POLK County, Fla. (WFLA) – It was an estimated 100-foot-wide sinkhole, about 300 feet deep into the soil of Polk County that swallowed 215 million gallons of wastewater from Mosaic Fertilizer’s New Wales stack system.
It was a nightmare for everyone involved, from the company to residents to the government agencies.
The Department of Environmental Protection (DEP) and the Environmental Protection Agency (EPA) was alerted by Mosaic after the August 2016 shocker, but the public did not know about it until News Channel 8 reported what happened there.
Mosaic spokesperson Jackie Barron said the fertilizer giant learned a lot from that disaster.
“We learned right out of the gate we should’ve been more communicative,” Barron said.
Center for Biological Diversity Director Jacki Lopez said her organization is against DEP approving the permit application to allow 230 additional acres to be mined at the New Wales facility.
“I don’t know why anyone would authorize an expansion of that if there’s proven issues with it,” Lopez said. “It doesn’t make any sense.”
Barron said after the 2016 incident, Mosaic set up community advisory panels of residents who meet with the company several times a year to discuss local concerns.
According to Barron, there are also 90 wells at the facility that monitor groundwater and a new technology involving devices known as geophones that she said can detect underground movement.
“We do have the ability to do directional grouting to go in and fill any sort of void,” Barron said when asked if a problem could be stopped if detected by the geophones. “We have the technology in place.”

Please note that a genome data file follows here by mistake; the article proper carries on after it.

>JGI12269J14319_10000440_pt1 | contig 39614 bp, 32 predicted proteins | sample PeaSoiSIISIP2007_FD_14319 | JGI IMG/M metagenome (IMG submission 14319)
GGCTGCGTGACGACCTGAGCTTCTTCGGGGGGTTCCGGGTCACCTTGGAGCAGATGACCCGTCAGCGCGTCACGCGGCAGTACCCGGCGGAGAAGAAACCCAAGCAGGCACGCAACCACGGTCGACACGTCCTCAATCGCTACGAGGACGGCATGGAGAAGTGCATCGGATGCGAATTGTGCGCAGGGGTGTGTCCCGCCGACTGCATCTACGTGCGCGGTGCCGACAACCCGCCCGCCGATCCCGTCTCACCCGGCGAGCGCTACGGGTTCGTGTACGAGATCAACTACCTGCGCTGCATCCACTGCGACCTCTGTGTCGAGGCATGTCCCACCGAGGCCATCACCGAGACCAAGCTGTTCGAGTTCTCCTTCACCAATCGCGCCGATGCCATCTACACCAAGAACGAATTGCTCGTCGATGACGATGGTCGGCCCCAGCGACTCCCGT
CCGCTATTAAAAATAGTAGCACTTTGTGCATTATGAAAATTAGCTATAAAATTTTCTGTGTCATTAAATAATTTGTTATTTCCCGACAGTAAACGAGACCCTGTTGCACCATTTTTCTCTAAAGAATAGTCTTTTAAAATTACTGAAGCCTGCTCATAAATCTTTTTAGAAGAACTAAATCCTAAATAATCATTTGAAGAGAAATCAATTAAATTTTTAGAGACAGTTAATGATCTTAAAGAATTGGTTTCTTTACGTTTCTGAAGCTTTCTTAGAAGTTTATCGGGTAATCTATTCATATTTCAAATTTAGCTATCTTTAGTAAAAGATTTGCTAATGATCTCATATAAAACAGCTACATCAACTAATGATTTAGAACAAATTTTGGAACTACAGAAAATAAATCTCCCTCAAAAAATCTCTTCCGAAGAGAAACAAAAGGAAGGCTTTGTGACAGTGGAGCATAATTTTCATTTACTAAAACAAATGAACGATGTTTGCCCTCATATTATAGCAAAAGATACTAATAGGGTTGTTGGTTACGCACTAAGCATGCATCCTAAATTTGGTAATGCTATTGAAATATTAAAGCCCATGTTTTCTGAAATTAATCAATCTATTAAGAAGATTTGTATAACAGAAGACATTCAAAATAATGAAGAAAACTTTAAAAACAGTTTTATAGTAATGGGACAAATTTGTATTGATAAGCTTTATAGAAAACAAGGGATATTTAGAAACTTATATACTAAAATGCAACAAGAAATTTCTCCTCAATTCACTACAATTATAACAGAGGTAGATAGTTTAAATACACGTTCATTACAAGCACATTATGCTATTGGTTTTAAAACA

Mosaic says it took nearly two years and 20,000 cubic yards of grout to fill the void at the New Wales fertilizer plant.
The sinkhole cratered beneath a gypsum stack in late August 2016.
Lopez remains stunned the state would allow the expansion a mere three years after the mammoth crater was filled.
“This particular area has shown itself to be vulnerable to sinkholes,” Lopez said. “And this isn’t just speculation. We know there’s a record of problems with this gyp stack.”
Mosaic is asking the expand into a 230-acre area in the southern area of New Wales that was previously mined, according to Barron, who said it will not draw the operation any closer to residents.
“We believe with the technology in hand we can proactively respond to any issues should they arise,” Barron said. “We believe we have the resources needed to handle the stack and to manage the stack. We believe we’ve shown that to date.”
But for Lopez, the sinkhole is a warning comparable to warnings about Piney Point that were disregarded by the DEP before Port Manatee dredging material was allowed to flow into that stack system.
“Yet local officials allowed the dredge material to be placed there and many years later we see the emergency release where we had to send hundreds of millions of gallons into Tampa Bay,” Lopez said. “It’s the local taxpayers left holding the bag when regulators look the other way.”
Piney Point breeched in 2011, three years after the U.S. Army Corps of Engineers reported the system was not engineered to hold dredging material. Last month, the shutter fertilizer company in Manatee County sprung a leak again, leading to the pumping of 215 million gallons of water into Tampa Bay.
Lopez’s organization is now calling for new inspections of all active and inactive stacks in the state.
“An immediate review of all the liners. Immediate review of all the ponds,” Lopez said. “The integrity of all the stacks, in addition to what may be required by existing regulations.”
According to DEP spokesperson Dee Ann Miller, there will be a public comment period that will last 30 days from the publication of the draft permit. A letter from DEP to Mosaic estimated the draft permit would be published by April 15, but that did not happen.
The letter also estimated the permit could be issued or denied by July 8, but Miller said that date is also going to change.
Barron did not have a target date for the start of the expansion if the permit is issued.